The Three Uses of the Law: What Good Is the Law?
Throughout the history of the church there has been widespread confusion over the role of the Old Testament law in the Christian life. Many theologians have utterly rejected the law as irrelevant to the New Testament believers. Although there have been varied opinions concerning specific issues, traditional Reformed theology has summarized this matter in terms of three valid uses of the law. Some theological writers present these in the order given below; others reverse the first two, so there is some discontinuity within the Reformed tradition as to what are the "first" and the "second" uses of the law.
What we shall call the first function of the law is the pedagogical use. The law reveals both the perfect righteousness of God and our own shortcomings that drive us to Christ for salvation. The law gives knowledge of sin (Rom. 3:20; 4:15; 5:13), and our sinful nature takes this knowledge as opportunity for even further rebellion (Rom. 7:7-11), thus condemning us to judgment. By revealing to us our need of pardon the law leads us to Christ in repentance and faith (Gal. 3:19-24). In this sense, believers are not under the law. The apostle Paul identified this use of the law with the ways of the age of sin and death prior to the coming of Christ (see theological article "The Plan of the Ages: Are We in the Last Days?"). The law came so that sin would increase (e.g., to the point that Israel was condemned to exile), but where sin increased grace increased all the more when Christ came (Rom. 5:20-21). Those who are united with Christ are set free from the judgment of the law when they pass from this age to the age to come. We are not "under law but under grace" (Ro 6:14) in the sense that we are not under the condemnation of the law but under the grace of God in Christ (Rom. 8:1-4). Nevertheless, believers continue to need the law's pedagogy to remind us that we still sin and need God's forgiveness (1 John 1:8-9) and Christ's intercession (Rom. 8:34; Heb. 7:25). The law forces us to return to the cross of Jesus, to see that we have no hope in ourselves and that Jesus' atonement alone can take away our sin and its consequences. This function of the law also continues to apply to unbelievers even today, showing them their need for repentance, forgiveness and conversion.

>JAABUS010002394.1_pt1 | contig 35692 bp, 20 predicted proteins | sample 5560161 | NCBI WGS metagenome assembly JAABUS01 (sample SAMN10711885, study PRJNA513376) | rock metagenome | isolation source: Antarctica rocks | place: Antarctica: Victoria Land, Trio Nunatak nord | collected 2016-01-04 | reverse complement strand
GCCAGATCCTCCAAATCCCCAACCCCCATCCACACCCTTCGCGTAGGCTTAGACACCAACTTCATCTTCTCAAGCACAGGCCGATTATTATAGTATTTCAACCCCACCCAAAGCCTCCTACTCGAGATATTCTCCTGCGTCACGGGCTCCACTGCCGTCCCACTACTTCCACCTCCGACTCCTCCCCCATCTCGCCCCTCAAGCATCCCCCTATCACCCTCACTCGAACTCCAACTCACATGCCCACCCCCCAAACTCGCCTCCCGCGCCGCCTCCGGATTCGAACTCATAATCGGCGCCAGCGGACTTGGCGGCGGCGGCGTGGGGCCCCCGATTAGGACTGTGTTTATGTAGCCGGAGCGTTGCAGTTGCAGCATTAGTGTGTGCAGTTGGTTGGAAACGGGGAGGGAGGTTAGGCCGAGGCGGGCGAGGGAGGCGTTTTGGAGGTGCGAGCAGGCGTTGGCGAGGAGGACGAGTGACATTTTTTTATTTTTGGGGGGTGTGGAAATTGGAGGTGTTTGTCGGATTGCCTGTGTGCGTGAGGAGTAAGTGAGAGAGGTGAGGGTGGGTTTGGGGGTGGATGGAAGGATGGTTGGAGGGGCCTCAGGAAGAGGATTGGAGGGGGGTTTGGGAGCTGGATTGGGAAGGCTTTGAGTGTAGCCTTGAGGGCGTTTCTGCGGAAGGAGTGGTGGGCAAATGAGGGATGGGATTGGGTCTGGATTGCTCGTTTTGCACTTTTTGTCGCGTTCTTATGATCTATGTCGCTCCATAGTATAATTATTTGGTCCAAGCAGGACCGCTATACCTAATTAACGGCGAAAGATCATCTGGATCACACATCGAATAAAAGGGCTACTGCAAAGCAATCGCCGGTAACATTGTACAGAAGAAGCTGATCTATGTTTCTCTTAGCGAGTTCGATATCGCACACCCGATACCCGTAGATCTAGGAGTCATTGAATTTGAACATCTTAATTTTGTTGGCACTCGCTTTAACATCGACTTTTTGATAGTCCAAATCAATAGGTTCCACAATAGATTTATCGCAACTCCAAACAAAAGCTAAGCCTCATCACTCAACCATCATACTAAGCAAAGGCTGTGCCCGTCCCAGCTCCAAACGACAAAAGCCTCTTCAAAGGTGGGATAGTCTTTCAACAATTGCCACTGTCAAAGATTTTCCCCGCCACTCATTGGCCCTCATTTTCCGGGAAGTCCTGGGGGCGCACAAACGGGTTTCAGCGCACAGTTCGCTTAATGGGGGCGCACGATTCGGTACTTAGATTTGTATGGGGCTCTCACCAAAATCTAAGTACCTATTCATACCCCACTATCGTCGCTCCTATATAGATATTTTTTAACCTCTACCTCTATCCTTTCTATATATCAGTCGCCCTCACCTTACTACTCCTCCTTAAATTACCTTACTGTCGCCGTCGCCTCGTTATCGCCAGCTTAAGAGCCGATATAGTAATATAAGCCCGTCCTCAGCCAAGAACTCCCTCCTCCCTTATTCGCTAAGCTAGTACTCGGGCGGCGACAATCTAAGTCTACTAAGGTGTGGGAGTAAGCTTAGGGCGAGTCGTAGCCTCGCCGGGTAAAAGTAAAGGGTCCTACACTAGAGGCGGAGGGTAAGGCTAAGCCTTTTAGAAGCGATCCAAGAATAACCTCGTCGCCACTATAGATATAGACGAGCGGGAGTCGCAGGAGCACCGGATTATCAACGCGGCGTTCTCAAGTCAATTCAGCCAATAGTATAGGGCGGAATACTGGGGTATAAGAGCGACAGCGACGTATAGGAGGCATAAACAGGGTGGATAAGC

The second function of the law is its civil use. The moral standards of the Old Testament law restrain evil through threats of punishment. Though the law cannot change the heart, it can inhibit lawlessness by its threats of judgment, especially when backed by a civil code that administers punishment for proven offenses (Deut. 13:6-11; 19:16-21; Rom. 13:3-4). Thus it secures some civil order and protects the weak from the unjust. Although the Scriptures never use the expression "under the law" to refer to this civil function, it is apparent that at times even Christians are restrained by the threat of punishment. Although obedience out of love for God is the ideal for which we are to strive (1 John 4:18), we can benefit from the restraint this use of the law provides. This restraining function of the law was clearly in view during the Old Testament period (Exod. 21-23). Yet it was also affirmed for the New Testament time when Paul wrote that the law is not for the righteous but for sinners (1 Tim. 1:8-11).
The third function of the law is the normative or moral use. The moral standards of the law provide guidance for believers as we seek to live in humble gratitude for the grace God has shown us. As the prologue to the Ten Commandments makes clear (Exod. 20:2), obedience to God's commands rightly flows from a heart thankful for the redemption that has been received as a free gift of grace from God. It is often helpful for us, as believers living after the first coming of Christ, to distinguish between the moral, ceremonial and civil dimensions of the law. Reformed theologians have historically expressed general agreement that God gave certain ceremonial and civil expressions of the law for specific situations in history, rather than for all believers at all times (e.g., OT dietary laws; see note on Acts 10:15). Even these, however, continue to instruct us about the principles of God's wisdom and justice. Because the whole law expresses and reflects God's unchanging character, its moral dimension remains normative for all time (Matt. 5:17-19; Rom. 3:31; 13:8-9; Eph. 6:2; Jam. 2:10-11; 1 John 2:3-7; cf. BC 25; HC 91; WCF 19). Calvin considered the moral guidance of the law its principle use in the sense that the other uses occur only because of sin's presence in the world, whereas its moral use derives directly from God's character. Paul spoke of this third use of the law when he wrote, "I am not free from God's law but am under Christ's law" (1 Cor. 9:21), "Christ's law" being the law as interpreted and applied by Christ.
Reference:Richard Pratt, General Editor. Spirit of the Reformation Study Bible, Zondervan, Grand Rapids, MI, 2003.
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